An Emotional Return to Rwanda for the Starbucks Origin Experience
Twenty years after the genocide in Rwanda, Arthur Karuletwa chooses words carefully as he talks about his homeland.
In a soft voice, he shakes his head realizing “an unfortunate sequence of events” doesn’t begin to describe what happened over a period of 100 days in the small African nation.
“Within the blink of an eye the world lost one million people,” said Karuletwa.
He was 17 years old when Hutu extremists orchestrated the massacres of Tutsi and moderate Hutu people in Rwanda. Karuletwa was in neighboring Uganda at the time. When he returned to his home, the devastation he witnessed was “grotesque.”
“I vowed to go back and play a role in whatever recovery or reconciliation that needed to happen,” he said. “I wanted to make sure that all the family and friends that I lost was not in vain.”
Today Karuletwa works on Starbucks Global Coffee team which is responsible for coffee innovation, education and engagement with coffee farmers. As Starbucks director of traceability, he developed a program to trace coffee beans from the point of origin – the small farmers – in Rwanda, throughout the supply chain and ultimately to the consumer.
This week he’s in Rwanda with 40 Starbucks partners (employees) from 16 countries who will experience coffee picking and processing. Starbucks has had relationships with farmers in Rwanda for at least a decade. Through the Origin Experience, partners gain an understanding and appreciation for the passion that goes into each pound of coffee Starbucks sells.
In Rwanda, partners will learn first-hand about the unique relationship Starbucks has with coffee farmers. They’ll also lend a hand painting a health clinic. In the middle of the week, partners will visit the Rwanda Kigali Genocide Memorial Centre, to begin to understand the events that have shaped the country.
“When you look at the significance of Rwanda to our coffee platform, one would think that other countries would take precedence, but Starbucks is looking at Rwanda through the lens of humanity and that makes the country important to us,” said Karuletwa.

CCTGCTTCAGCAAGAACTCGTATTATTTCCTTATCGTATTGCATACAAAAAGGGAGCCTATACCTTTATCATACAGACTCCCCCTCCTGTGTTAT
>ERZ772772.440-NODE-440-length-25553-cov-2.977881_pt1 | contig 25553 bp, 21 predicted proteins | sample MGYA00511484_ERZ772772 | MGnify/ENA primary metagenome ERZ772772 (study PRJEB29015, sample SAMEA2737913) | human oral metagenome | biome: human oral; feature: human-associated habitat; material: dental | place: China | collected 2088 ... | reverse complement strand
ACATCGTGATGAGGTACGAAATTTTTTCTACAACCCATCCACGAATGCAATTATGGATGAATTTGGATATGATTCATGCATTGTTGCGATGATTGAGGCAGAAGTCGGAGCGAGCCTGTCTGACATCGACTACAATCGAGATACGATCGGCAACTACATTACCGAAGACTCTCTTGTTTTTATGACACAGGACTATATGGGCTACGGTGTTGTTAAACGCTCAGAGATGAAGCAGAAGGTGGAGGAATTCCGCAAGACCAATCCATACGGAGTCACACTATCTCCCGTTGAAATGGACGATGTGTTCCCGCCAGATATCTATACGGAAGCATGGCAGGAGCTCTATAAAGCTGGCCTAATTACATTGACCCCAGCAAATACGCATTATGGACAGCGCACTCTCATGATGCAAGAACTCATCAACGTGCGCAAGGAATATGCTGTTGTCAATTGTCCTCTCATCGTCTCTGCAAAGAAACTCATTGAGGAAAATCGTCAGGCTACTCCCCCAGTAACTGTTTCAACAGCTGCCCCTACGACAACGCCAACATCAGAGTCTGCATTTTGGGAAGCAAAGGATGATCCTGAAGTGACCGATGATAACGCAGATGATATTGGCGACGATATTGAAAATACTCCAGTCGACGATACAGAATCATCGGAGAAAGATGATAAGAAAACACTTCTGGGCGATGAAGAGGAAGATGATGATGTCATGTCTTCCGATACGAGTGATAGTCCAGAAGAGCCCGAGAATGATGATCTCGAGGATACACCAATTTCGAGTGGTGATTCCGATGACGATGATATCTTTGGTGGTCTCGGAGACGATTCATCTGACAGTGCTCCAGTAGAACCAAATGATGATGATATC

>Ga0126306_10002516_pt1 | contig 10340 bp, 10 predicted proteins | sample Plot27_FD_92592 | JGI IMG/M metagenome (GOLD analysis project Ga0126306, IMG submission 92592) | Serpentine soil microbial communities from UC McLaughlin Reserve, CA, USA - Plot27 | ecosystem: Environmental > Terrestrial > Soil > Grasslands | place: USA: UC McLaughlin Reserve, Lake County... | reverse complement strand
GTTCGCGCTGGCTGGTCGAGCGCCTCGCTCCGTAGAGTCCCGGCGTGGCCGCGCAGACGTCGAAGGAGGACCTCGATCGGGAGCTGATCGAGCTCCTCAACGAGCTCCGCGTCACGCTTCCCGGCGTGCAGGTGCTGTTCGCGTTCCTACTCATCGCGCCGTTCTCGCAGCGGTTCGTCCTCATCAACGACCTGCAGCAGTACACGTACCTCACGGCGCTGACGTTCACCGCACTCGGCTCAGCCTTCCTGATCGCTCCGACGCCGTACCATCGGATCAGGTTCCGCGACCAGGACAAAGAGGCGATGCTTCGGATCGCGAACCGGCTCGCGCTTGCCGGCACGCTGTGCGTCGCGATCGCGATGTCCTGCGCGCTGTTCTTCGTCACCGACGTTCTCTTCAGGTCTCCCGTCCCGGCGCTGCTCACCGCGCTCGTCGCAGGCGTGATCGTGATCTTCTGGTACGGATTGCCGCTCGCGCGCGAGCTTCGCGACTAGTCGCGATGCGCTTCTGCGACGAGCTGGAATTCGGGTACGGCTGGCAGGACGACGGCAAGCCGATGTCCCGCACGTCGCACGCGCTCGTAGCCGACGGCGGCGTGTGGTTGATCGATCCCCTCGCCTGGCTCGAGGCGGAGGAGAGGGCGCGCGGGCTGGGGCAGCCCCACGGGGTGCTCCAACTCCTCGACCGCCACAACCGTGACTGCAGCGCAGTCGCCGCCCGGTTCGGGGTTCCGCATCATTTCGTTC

The country has changed significantly in 20 years.
In terms of safety, gender equality and economic growth, Rwanda is among the top performing countries based on United Nations metrics.
“Being on the ground in Rwanda, you really understand the impact that specialty coffee had in Rwanda in helping to bring some pride back to people who had none,” said Sandra Roberts, with Starbucks Global Coffee engagement team.
This is her sixth Origin Experience and her second trip to Rwanda. Roberts sees a tremendous value in the investment Starbucks makes in partner development.
The majority of Starbucks partners are involved with ‘the last 10 feet’ of the coffee bean, meaning they are serving customers every day in stores. The Origin Experience allows partners to encounter the ‘first 10 feet’ of growing, picking and processing coffee cherries.
“Partners see and touch coffee in a different way. They become the champions and guardians for our coffee and for what our company does,” Roberts said.
In its fourth year, the Starbucks Origin program has about 760 alumni.
Each partner who experiences a trip to Rwanda, Costa Rica or Sumatra has an emotional reaction, often tears, when they step foot on a coffee farm for the first time. The experience has a lasting personal and professional impact on the partners.
“The connections I’ve made around the globe have truly changed me,” said Roberts. “I appreciate the simple things in life and I believe from what I’ve seen there is hope for everyone. People are powerful when they come together.”
A life-changing experience is what Karuletwa hopes partners will take away from any Origin Experience, especially those who are on this week’s journey with him in Rwanda.
Karuletwa said he will put his emotions aside and focus on his leadership role to ensure partners have a meaningful, educational trip. But he knows there will be moments when feelings of pride and humility overwhelm him.
“Rwanda is the reason that I do what I do today,” he said.